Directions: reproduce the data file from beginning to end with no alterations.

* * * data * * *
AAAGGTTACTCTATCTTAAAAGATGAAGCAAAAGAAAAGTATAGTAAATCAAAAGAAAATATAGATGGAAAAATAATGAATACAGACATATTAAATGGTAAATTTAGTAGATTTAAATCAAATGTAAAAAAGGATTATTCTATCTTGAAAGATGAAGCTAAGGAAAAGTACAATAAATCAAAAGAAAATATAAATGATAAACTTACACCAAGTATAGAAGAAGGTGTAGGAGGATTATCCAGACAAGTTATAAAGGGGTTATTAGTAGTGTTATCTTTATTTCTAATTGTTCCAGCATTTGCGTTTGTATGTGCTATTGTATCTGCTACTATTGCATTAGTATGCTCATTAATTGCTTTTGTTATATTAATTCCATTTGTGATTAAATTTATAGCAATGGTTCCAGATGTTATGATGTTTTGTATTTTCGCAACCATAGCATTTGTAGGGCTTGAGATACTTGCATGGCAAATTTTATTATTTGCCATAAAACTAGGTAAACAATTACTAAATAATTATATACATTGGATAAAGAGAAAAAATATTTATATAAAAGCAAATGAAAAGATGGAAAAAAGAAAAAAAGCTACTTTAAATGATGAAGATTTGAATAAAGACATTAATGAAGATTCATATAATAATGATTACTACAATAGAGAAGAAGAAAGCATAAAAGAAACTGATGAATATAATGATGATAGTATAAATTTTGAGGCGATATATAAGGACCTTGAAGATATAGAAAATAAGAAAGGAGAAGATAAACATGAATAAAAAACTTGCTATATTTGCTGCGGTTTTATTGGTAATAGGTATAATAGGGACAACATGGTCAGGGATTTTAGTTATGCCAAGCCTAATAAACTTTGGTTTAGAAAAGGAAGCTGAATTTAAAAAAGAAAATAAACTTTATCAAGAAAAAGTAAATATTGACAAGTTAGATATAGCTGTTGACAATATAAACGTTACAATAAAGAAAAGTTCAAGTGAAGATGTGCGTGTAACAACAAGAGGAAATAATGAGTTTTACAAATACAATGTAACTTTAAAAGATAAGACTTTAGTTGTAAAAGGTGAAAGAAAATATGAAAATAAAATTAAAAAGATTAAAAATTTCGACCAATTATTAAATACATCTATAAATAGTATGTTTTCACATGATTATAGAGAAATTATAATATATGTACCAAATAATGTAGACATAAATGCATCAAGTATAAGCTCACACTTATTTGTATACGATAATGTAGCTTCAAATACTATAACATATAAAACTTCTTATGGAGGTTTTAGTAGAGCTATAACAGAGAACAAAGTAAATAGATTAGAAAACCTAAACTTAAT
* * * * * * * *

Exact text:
AAAGGTTACTCTATCTTAAAAGATGAAGCAAAAGAAAAGTATAGTAAATCAAAAGAAAATATAGATGGAAAAATAATGAATACAGACATATTAAATGGTAAATTTAGTAGATTTAAATCAAATGTAAAAAAGGATTATTCTATCTTGAAAGATGAAGCTAAGGAAAAGTACAATAAATCAAAAGAAAATATAAATGATAAACTTACACCAAGTATAGAAGAAGGTGTAGGAGGATTATCCAGACAAGTTATAAAGGGGTTATTAGTAGTGTTATCTTTATTTCTAATTGTTCCAGCATTTGCGTTTGTATGTGCTATTGTATCTGCTACTATTGCATTAGTATGCTCATTAATTGCTTTTGTTATATTAATTCCATTTGTGATTAAATTTATAGCAATGGTTCCAGATGTTATGATGTTTTGTATTTTCGCAACCATAGCATTTGTAGGGCTTGAGATACTTGCATGGCAAATTTTATTATTTGCCATAAAACTAGGTAAACAATTACTAAATAATTATATACATTGGATAAAGAGAAAAAATATTTATATAAAAGCAAATGAAAAGATGGAAAAAAGAAAAAAAGCTACTTTAAATGATGAAGATTTGAATAAAGACATTAATGAAGATTCATATAATAATGATTACTACAATAGAGAAGAAGAAAGCATAAAAGAAACTGATGAATATAATGATGATAGTATAAATTTTGAGGCGATATATAAGGACCTTGAAGATATAGAAAATAAGAAAGGAGAAGATAAACATGAATAAAAAACTTGCTATATTTGCTGCGGTTTTATTGGTAATAGGTATAATAGGGACAACATGGTCAGGGATTTTAGTTATGCCAAGCCTAATAAACTTTGGTTTAGAAAAGGAAGCTGAATTTAAAAAAGAAAATAAACTTTATCAAGAAAAAGTAAATATTGACAAGTTAGATATAGCTGTTGACAATATAAACGTTACAATAAAGAAAAGTTCAAGTGAAGATGTGCGTGTAACAACAAGAGGAAATAATGAGTTTTACAAATACAATGTAACTTTAAAAGATAAGACTTTAGTTGTAAAAGGTGAAAGAAAATATGAAAATAAAATTAAAAAGATTAAAAATTTCGACCAATTATTAAATACATCTATAAATAGTATGTTTTCACATGATTATAGAGAAATTATAATATATGTACCAAATAATGTAGACATAAATGCATCAAGTATAAGCTCACACTTATTTGTATACGATAATGTAGCTTCAAATACTATAACATATAAAACTTCTTATGGAGGTTTTAGTAGAGCTATAACAGAGAACAAAGTAAATAGATTAGAAAACCTAAACTTAAT